In "Ten HR Trends Chief People Officers Need to Know in a Digital Age," Holger Mueller, a vice president and principal...
By submitting your personal information, you agree that TechTarget and its partners may contact you regarding relevant content, products and special offers.
analyst at Constellation Research in Cupertino, Calif., explores some important changes in technology and other areas that will be critical for HR leaders to grasp in the years ahead.
Mueller, for example, says HR professionals will need to mine big data in social networks to recruit the best talent, use gamification to engage and motivate employees and understand psychological information in helping with teams, promotions, performance management and hiring. Mueller said the HR trends could raise the prominence of the industry.
In other HR trends, Mueller said adoption of cloud software will grow but is "no walk in the park" for HR professionals. He advises caution in working with vendors, saying that sellers are pushing deals that can lock in companies for five to seven years.
Mueller discussed the report with SearchFinancialApplications.
One HR trend is that social media could become an important part of HCM processes, starting with recruiting. Do you think employers should always request access to employees' social networks when looking for a successful referral hire? If they gain access, what specifically should employers consider in social networks for referrals? How should they go about using social networks?
Holger Mueller: It is early on for how social networks are being [used] by HR as part of employee qualifications. When you hire someone because they speak French, for example, you expect them to use it at work. And maybe even their French connection. When you hire someone because of their social presence, do you expect it to be used and available? The example of salespeople means that in the longer run the answer to this will be yes. But today it is a gray zone.
Gamification, which includes the use of game-like techniques in teaching and engaging employees, is among other key HR trends. How does gamification help?
Mueller: Gamification is both a system and a management strategy. It can be used to steer and drive behavior by rewarding 'good' behavior. As my report explains, gamification can help align employees with an enterprise's objectives via playful or semi-serious methods. Gamification should not be seen as only applicable to HR -- but in a broader context, to enable desired behavior across all enterprise processes. The good news is that HCM technology vendors are incorporating gamification mechanisms inside key employee processes.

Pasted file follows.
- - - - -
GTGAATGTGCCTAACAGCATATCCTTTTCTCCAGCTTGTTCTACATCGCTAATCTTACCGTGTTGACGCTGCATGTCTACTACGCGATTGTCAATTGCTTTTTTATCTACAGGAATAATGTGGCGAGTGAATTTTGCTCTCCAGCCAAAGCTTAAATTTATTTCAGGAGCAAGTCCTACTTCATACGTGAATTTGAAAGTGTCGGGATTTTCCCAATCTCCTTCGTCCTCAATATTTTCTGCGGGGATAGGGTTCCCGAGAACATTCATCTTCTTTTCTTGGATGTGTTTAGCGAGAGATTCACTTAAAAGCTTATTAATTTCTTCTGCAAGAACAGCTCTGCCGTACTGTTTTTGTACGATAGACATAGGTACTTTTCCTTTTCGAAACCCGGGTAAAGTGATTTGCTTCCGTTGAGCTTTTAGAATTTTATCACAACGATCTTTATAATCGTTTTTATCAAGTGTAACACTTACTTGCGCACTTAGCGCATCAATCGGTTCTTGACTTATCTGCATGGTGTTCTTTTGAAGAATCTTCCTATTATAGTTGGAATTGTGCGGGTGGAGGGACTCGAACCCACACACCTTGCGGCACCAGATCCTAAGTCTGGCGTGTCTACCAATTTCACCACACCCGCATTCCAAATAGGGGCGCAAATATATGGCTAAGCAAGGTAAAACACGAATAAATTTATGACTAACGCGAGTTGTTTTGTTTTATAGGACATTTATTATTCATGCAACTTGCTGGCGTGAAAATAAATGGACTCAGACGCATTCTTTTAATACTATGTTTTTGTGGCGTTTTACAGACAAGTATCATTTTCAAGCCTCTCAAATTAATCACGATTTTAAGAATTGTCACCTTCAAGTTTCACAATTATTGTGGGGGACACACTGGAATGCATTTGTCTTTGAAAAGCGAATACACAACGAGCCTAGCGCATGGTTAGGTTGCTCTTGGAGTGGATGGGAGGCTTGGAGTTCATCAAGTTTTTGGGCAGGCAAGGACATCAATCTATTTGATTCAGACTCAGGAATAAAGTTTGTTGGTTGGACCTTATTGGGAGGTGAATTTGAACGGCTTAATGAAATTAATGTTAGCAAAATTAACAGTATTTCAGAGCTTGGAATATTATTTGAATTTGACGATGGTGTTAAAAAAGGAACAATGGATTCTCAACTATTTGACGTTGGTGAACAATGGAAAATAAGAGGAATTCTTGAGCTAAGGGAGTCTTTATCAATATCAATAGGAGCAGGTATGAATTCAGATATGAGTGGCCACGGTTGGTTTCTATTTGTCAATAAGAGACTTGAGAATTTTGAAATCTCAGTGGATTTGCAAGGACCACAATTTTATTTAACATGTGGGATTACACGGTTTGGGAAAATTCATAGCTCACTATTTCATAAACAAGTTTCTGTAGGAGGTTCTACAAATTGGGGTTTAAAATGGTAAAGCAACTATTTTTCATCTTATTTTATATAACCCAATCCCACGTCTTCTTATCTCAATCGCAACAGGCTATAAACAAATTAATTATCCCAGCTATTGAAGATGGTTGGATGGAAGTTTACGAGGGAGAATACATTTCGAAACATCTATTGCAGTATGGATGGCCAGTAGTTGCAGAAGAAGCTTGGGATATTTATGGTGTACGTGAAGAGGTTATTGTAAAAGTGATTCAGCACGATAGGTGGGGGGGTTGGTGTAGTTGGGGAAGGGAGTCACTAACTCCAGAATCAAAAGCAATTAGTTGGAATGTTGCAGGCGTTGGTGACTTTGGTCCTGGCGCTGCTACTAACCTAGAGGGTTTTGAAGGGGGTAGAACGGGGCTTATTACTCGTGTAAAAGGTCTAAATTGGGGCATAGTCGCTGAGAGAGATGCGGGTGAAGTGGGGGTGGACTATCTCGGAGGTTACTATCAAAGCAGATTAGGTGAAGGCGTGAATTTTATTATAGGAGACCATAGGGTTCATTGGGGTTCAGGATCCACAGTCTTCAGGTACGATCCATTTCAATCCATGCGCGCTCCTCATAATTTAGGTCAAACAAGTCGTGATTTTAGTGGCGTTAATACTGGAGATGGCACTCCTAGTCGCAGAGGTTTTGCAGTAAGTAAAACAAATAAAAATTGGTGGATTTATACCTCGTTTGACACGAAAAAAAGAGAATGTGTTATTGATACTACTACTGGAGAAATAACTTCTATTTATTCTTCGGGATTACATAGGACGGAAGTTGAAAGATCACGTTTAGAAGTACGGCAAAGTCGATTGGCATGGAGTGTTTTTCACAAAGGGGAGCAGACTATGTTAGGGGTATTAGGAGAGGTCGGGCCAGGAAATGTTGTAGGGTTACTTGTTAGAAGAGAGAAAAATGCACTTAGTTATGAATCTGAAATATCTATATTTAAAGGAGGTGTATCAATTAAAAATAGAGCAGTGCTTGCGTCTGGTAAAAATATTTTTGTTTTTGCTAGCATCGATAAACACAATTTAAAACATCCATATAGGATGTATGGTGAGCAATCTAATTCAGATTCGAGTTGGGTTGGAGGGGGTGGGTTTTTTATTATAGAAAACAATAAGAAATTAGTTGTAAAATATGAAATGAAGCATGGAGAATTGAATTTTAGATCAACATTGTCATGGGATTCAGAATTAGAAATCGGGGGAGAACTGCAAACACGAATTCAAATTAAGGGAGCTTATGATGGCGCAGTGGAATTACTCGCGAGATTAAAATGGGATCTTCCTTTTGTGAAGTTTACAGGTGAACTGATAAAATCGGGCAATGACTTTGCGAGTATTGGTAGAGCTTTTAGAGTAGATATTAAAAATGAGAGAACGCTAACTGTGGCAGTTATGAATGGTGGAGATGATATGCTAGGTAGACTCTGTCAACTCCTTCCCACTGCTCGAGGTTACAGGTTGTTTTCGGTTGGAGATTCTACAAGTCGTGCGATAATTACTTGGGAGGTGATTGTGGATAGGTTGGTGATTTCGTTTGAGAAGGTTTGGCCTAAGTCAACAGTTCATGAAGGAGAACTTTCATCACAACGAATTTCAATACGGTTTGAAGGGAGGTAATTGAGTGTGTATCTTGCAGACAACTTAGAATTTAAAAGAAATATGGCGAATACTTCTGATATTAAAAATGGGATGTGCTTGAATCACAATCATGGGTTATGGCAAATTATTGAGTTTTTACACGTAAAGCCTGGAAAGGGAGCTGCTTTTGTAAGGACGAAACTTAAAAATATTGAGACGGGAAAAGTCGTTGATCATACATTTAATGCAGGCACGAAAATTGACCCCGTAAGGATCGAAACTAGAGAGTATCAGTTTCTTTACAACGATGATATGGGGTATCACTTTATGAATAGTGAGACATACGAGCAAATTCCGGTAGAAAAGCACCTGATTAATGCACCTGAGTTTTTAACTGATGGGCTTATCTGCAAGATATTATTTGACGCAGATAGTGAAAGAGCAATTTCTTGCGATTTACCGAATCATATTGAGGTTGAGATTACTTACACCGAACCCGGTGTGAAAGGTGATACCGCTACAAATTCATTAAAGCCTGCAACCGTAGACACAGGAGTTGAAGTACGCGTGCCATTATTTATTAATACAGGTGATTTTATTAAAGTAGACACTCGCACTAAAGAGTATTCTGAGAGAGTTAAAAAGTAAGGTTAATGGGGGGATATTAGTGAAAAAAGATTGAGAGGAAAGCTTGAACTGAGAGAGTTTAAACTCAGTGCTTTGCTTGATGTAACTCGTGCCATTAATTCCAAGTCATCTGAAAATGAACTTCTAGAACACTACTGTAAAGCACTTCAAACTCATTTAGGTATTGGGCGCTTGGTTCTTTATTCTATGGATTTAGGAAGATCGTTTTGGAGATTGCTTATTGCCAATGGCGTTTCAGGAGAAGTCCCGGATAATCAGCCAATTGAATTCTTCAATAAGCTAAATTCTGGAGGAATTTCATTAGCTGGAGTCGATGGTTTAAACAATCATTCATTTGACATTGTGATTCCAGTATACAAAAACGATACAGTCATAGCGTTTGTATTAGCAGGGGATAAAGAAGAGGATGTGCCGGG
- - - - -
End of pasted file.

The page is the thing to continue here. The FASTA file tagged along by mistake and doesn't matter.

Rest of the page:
You also see psychology becoming a bigger part of human capital management. Should psychology be used more to analyze job applicants? How can psychology be used to find the best fits for teams and promotions?
Mueller: Psychographic elements are key for good management and staffing decisions. The way people work and interact inside and outside the enterprise is largely determined by their personality and psychographic traits. Putting people where they can make a difference and are likely to succeed and be happy is key for good HR decisions.
HCM leaders also will need to make more sense out of big data. How can big data, especially from social networks like LinkedIn, Twitter and Facebook, boost overall best HR practices, not just recruiting?
Mueller: I suggest that people read the column I just wrote for your site in January, called 'Can a big data project help repair broken HCM insights?'
You declare that it is time for HR executives to become bolder and more ambitious with their HR change projects. What are some ways to do so?
Mueller: Understand themselves as people leaders. Actively tackle the issues that are at hand and don't hide behind compliance issues. Study and follow the example of some great CFOs who have to handle more compliance than chief people officers -- but still have room for strategic work. Understand how successful CFOs organize their day, team and time and find an HR-tuned approach.
When tackling HCM automation projects, your report on HR trends advises leaders to segment the workforce by "digital proficiency" to help select the appropriate offerings and to help vendors design the interfaces for the largest group of users. What are the best methods for HR leaders to deal with employees who are not as proficient as needed with technology? The report, for example, labels these employees as "digital holdouts" or "digital disengaged."
Mueller: That is a behavior, not a skill. I am, for example, a digital holdout on Facebook. I am not lacking the skill to use it -- but don't want to use it, because I consider it a waste of time in my humble opinion. It's not a training issue -- but an understanding of personas of employees. And they are split. For example, I am 'digital native' when it comes to Twitter, meaning I am comfortable in engaging over Twitter.
As the administration of more HR processes moves to the cloud and SaaS, you advise HR leaders to take care in vendor selection. What are your best tips for choosing cloud vendors?
Mueller: I am currently writing a new report on that issue. In the report on HR trends, I touch on the issue briefly. I say, for example, that leaders should ensure that their relationship with their cloud-based HCM vendor is good and is enforceable by a sound contract. HCM leaders should avoid difficult arguments with the vendor or cloud software provider. It can mean a lot of work, risk and disruption to change providers and there are no guarantees of improvements.
How employee engagement tech is driving benefits administration